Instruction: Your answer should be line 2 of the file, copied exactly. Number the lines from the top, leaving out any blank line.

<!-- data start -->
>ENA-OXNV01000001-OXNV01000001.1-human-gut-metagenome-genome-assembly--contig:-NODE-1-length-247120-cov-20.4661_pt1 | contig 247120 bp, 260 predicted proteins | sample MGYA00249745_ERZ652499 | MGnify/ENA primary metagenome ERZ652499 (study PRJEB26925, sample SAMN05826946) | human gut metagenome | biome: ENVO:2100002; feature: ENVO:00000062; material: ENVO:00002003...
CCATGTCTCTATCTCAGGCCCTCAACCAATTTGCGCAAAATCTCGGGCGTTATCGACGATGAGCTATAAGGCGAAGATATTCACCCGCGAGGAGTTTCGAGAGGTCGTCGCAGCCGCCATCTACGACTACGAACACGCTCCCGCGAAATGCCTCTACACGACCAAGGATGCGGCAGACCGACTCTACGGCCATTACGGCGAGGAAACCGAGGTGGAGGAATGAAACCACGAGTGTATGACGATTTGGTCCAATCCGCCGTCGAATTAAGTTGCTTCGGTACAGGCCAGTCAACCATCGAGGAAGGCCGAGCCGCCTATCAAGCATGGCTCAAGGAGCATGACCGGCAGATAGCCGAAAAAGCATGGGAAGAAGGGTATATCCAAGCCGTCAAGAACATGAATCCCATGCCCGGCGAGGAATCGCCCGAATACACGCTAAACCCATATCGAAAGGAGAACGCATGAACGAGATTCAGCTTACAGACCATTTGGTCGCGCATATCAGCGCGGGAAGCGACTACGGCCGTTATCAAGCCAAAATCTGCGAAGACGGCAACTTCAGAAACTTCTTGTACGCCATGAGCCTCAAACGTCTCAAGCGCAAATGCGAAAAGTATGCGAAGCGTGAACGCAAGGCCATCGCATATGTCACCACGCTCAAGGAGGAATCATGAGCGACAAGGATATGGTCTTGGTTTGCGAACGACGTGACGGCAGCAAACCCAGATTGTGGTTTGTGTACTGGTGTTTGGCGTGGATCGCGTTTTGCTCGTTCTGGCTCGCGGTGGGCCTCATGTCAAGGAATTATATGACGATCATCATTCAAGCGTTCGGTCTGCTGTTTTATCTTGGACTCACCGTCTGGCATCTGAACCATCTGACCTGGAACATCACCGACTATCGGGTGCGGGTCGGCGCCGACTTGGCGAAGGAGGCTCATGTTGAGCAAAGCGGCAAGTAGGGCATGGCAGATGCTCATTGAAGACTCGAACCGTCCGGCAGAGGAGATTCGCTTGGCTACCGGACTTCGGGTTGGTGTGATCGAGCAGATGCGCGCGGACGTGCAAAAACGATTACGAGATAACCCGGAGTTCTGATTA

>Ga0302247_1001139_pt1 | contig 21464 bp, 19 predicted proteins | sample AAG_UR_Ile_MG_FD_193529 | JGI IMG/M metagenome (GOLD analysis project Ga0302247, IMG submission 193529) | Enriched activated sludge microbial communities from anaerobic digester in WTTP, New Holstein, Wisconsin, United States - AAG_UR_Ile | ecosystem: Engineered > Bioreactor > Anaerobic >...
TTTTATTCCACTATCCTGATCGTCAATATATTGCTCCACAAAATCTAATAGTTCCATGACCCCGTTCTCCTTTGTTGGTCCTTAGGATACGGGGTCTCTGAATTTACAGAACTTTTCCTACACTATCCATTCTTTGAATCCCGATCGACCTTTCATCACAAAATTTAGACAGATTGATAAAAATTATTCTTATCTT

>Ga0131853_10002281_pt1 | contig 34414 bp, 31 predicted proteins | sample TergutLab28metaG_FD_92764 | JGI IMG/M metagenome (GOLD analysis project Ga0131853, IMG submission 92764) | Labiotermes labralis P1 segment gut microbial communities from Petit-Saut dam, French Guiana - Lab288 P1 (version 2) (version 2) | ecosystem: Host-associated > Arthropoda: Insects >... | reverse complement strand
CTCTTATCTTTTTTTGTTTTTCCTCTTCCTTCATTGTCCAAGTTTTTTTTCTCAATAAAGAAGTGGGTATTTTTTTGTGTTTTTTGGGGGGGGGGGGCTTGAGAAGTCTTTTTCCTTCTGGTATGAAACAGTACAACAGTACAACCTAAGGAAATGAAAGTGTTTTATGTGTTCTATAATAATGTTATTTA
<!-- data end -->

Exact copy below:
CCATGTCTCTATCTCAGGCCCTCAACCAATTTGCGCAAAATCTCGGGCGTTATCGACGATGAGCTATAAGGCGAAGATATTCACCCGCGAGGAGTTTCGAGAGGTCGTCGCAGCCGCCATCTACGACTACGAACACGCTCCCGCGAAATGCCTCTACACGACCAAGGATGCGGCAGACCGACTCTACGGCCATTACGGCGAGGAAACCGAGGTGGAGGAATGAAACCACGAGTGTATGACGATTTGGTCCAATCCGCCGTCGAATTAAGTTGCTTCGGTACAGGCCAGTCAACCATCGAGGAAGGCCGAGCCGCCTATCAAGCATGGCTCAAGGAGCATGACCGGCAGATAGCCGAAAAAGCATGGGAAGAAGGGTATATCCAAGCCGTCAAGAACATGAATCCCATGCCCGGCGAGGAATCGCCCGAATACACGCTAAACCCATATCGAAAGGAGAACGCATGAACGAGATTCAGCTTACAGACCATTTGGTCGCGCATATCAGCGCGGGAAGCGACTACGGCCGTTATCAAGCCAAAATCTGCGAAGACGGCAACTTCAGAAACTTCTTGTACGCCATGAGCCTCAAACGTCTCAAGCGCAAATGCGAAAAGTATGCGAAGCGTGAACGCAAGGCCATCGCATATGTCACCACGCTCAAGGAGGAATCATGAGCGACAAGGATATGGTCTTGGTTTGCGAACGACGTGACGGCAGCAAACCCAGATTGTGGTTTGTGTACTGGTGTTTGGCGTGGATCGCGTTTTGCTCGTTCTGGCTCGCGGTGGGCCTCATGTCAAGGAATTATATGACGATCATCATTCAAGCGTTCGGTCTGCTGTTTTATCTTGGACTCACCGTCTGGCATCTGAACCATCTGACCTGGAACATCACCGACTATCGGGTGCGGGTCGGCGCCGACTTGGCGAAGGAGGCTCATGTTGAGCAAAGCGGCAAGTAGGGCATGGCAGATGCTCATTGAAGACTCGAACCGTCCGGCAGAGGAGATTCGCTTGGCTACCGGACTTCGGGTTGGTGTGATCGAGCAGATGCGCGCGGACGTGCAAAAACGATTACGAGATAACCCGGAGTTCTGATTA